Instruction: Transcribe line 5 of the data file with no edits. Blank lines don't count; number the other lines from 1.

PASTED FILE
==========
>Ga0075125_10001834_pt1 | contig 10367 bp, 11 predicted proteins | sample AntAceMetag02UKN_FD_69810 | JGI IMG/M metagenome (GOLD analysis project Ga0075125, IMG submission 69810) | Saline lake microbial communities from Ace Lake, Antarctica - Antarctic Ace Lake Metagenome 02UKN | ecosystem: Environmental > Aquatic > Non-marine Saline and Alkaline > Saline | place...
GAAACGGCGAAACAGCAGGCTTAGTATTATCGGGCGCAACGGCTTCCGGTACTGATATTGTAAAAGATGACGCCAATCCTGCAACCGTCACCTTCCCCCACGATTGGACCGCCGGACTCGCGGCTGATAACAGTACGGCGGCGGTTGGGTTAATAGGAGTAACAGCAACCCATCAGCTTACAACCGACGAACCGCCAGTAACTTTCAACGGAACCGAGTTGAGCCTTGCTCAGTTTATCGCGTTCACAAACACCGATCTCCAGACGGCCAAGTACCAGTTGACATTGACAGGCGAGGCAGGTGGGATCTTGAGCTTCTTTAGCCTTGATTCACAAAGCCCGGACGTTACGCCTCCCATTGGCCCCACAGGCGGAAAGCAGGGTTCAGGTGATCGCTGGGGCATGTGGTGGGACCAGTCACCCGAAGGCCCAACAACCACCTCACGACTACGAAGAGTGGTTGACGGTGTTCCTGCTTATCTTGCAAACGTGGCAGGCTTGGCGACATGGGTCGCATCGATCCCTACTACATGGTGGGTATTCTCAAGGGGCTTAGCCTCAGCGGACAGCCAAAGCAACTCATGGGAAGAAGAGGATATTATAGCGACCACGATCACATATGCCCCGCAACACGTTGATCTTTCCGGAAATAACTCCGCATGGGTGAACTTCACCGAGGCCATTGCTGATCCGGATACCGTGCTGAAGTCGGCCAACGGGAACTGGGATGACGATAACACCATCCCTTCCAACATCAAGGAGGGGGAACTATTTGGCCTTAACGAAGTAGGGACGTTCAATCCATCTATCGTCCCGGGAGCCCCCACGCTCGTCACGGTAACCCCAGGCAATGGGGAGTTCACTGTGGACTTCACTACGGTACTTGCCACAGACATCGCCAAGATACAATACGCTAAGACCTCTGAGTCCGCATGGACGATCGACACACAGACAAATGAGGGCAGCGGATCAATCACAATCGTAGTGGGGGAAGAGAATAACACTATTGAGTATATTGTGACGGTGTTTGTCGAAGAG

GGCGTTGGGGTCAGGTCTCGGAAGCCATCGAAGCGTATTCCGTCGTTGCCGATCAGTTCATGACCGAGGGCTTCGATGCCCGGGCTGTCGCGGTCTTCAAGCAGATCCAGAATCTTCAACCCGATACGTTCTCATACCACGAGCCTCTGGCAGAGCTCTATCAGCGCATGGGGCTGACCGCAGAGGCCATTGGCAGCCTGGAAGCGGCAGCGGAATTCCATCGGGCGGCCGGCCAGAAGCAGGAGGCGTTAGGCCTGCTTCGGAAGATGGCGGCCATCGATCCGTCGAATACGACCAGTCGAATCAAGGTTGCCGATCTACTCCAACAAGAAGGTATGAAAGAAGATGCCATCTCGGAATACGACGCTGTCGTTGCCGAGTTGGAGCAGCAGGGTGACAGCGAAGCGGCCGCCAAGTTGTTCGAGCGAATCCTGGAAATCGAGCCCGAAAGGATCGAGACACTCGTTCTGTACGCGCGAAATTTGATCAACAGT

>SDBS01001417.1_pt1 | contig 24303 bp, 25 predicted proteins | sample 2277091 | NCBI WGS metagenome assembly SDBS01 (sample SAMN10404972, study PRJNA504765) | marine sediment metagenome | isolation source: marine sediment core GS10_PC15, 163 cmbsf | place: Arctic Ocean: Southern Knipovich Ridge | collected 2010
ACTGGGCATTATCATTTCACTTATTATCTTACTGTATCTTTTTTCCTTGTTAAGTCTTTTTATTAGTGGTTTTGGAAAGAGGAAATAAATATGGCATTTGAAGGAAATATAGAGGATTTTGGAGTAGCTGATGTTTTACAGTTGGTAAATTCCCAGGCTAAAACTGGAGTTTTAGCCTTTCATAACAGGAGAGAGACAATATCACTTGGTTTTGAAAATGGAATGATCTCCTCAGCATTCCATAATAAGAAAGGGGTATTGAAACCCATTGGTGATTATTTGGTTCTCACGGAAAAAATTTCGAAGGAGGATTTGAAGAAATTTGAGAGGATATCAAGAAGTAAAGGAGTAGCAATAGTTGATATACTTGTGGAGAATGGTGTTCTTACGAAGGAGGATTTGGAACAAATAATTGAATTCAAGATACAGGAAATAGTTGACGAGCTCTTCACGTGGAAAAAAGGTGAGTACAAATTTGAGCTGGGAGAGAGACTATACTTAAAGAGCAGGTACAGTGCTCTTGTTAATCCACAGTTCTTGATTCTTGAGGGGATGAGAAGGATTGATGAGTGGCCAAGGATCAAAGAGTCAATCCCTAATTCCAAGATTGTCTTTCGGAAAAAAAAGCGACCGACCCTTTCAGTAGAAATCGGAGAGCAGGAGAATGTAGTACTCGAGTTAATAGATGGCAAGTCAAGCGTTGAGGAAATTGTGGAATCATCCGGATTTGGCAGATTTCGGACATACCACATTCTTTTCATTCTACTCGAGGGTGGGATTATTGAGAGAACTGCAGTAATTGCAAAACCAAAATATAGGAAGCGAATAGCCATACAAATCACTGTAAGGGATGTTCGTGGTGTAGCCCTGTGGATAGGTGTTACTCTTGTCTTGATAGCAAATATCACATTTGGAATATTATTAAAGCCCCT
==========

ACTGGGCATTATCATTTCACTTATTATCTTACTGTATCTTTTTTCCTTGTTAAGTCTTTTTATTAGTGGTTTTGGAAAGAGGAAATAAATATGGCATTTGAAGGAAATATAGAGGATTTTGGAGTAGCTGATGTTTTACAGTTGGTAAATTCCCAGGCTAAAACTGGAGTTTTAGCCTTTCATAACAGGAGAGAGACAATATCACTTGGTTTTGAAAATGGAATGATCTCCTCAGCATTCCATAATAAGAAAGGGGTATTGAAACCCATTGGTGATTATTTGGTTCTCACGGAAAAAATTTCGAAGGAGGATTTGAAGAAATTTGAGAGGATATCAAGAAGTAAAGGAGTAGCAATAGTTGATATACTTGTGGAGAATGGTGTTCTTACGAAGGAGGATTTGGAACAAATAATTGAATTCAAGATACAGGAAATAGTTGACGAGCTCTTCACGTGGAAAAAAGGTGAGTACAAATTTGAGCTGGGAGAGAGACTATACTTAAAGAGCAGGTACAGTGCTCTTGTTAATCCACAGTTCTTGATTCTTGAGGGGATGAGAAGGATTGATGAGTGGCCAAGGATCAAAGAGTCAATCCCTAATTCCAAGATTGTCTTTCGGAAAAAAAAGCGACCGACCCTTTCAGTAGAAATCGGAGAGCAGGAGAATGTAGTACTCGAGTTAATAGATGGCAAGTCAAGCGTTGAGGAAATTGTGGAATCATCCGGATTTGGCAGATTTCGGACATACCACATTCTTTTCATTCTACTCGAGGGTGGGATTATTGAGAGAACTGCAGTAATTGCAAAACCAAAATATAGGAAGCGAATAGCCATACAAATCACTGTAAGGGATGTTCGTGGTGTAGCCCTGTGGATAGGTGTTACTCTTGTCTTGATAGCAAATATCACATTTGGAATATTATTAAAGCCCCT